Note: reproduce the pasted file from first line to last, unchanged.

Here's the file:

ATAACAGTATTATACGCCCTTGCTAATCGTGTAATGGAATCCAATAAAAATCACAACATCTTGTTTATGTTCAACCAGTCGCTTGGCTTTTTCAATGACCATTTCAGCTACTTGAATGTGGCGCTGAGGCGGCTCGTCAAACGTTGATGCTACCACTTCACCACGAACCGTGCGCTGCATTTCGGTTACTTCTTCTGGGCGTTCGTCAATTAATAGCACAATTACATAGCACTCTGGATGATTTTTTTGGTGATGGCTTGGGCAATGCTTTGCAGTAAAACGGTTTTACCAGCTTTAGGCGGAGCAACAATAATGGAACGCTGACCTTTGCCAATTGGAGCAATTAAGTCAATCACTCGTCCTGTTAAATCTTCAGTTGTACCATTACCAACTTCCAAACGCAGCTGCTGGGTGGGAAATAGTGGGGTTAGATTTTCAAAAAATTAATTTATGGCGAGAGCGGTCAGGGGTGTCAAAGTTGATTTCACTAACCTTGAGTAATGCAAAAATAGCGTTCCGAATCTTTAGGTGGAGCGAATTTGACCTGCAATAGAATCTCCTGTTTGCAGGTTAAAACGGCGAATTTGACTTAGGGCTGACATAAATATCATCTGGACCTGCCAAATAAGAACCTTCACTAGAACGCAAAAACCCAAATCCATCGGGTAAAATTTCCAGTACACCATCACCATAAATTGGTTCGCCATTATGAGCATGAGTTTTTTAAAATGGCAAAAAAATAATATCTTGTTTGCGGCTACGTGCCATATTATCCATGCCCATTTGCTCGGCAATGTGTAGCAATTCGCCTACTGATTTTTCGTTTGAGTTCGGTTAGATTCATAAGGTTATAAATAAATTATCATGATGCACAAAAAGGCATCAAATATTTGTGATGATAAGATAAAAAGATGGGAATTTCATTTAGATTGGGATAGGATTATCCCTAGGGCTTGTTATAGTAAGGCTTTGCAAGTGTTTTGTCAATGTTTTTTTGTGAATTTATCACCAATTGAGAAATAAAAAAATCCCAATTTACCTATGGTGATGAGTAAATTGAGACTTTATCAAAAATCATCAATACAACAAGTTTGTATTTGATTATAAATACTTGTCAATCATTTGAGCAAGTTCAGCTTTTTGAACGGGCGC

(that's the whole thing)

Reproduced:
ATAACAGTATTATACGCCCTTGCTAATCGTGTAATGGAATCCAATAAAAATCACAACATCTTGTTTATGTTCAACCAGTCGCTTGGCTTTTTCAATGACCATTTCAGCTACTTGAATGTGGCGCTGAGGCGGCTCGTCAAACGTTGATGCTACCACTTCACCACGAACCGTGCGCTGCATTTCGGTTACTTCTTCTGGGCGTTCGTCAATTAATAGCACAATTACATAGCACTCTGGATGATTTTTTTGGTGATGGCTTGGGCAATGCTTTGCAGTAAAACGGTTTTACCAGCTTTAGGCGGAGCAACAATAATGGAACGCTGACCTTTGCCAATTGGAGCAATTAAGTCAATCACTCGTCCTGTTAAATCTTCAGTTGTACCATTACCAACTTCCAAACGCAGCTGCTGGGTGGGAAATAGTGGGGTTAGATTTTCAAAAAATTAATTTATGGCGAGAGCGGTCAGGGGTGTCAAAGTTGATTTCACTAACCTTGAGTAATGCAAAAATAGCGTTCCGAATCTTTAGGTGGAGCGAATTTGACCTGCAATAGAATCTCCTGTTTGCAGGTTAAAACGGCGAATTTGACTTAGGGCTGACATAAATATCATCTGGACCTGCCAAATAAGAACCTTCACTAGAACGCAAAAACCCAAATCCATCGGGTAAAATTTCCAGTACACCATCACCATAAATTGGTTCGCCATTATGAGCATGAGTTTTTTAAAATGGCAAAAAAATAATATCTTGTTTGCGGCTACGTGCCATATTATCCATGCCCATTTGCTCGGCAATGTGTAGCAATTCGCCTACTGATTTTTCGTTTGAGTTCGGTTAGATTCATAAGGTTATAAATAAATTATCATGATGCACAAAAAGGCATCAAATATTTGTGATGATAAGATAAAAAGATGGGAATTTCATTTAGATTGGGATAGGATTATCCCTAGGGCTTGTTATAGTAAGGCTTTGCAAGTGTTTTGTCAATGTTTTTTTGTGAATTTATCACCAATTGAGAAATAAAAAAATCCCAATTTACCTATGGTGATGAGTAAATTGAGACTTTATCAAAAATCATCAATACAACAAGTTTGTATTTGATTATAAATACTTGTCAATCATTTGAGCAAGTTCAGCTTTTTGAACGGGCGC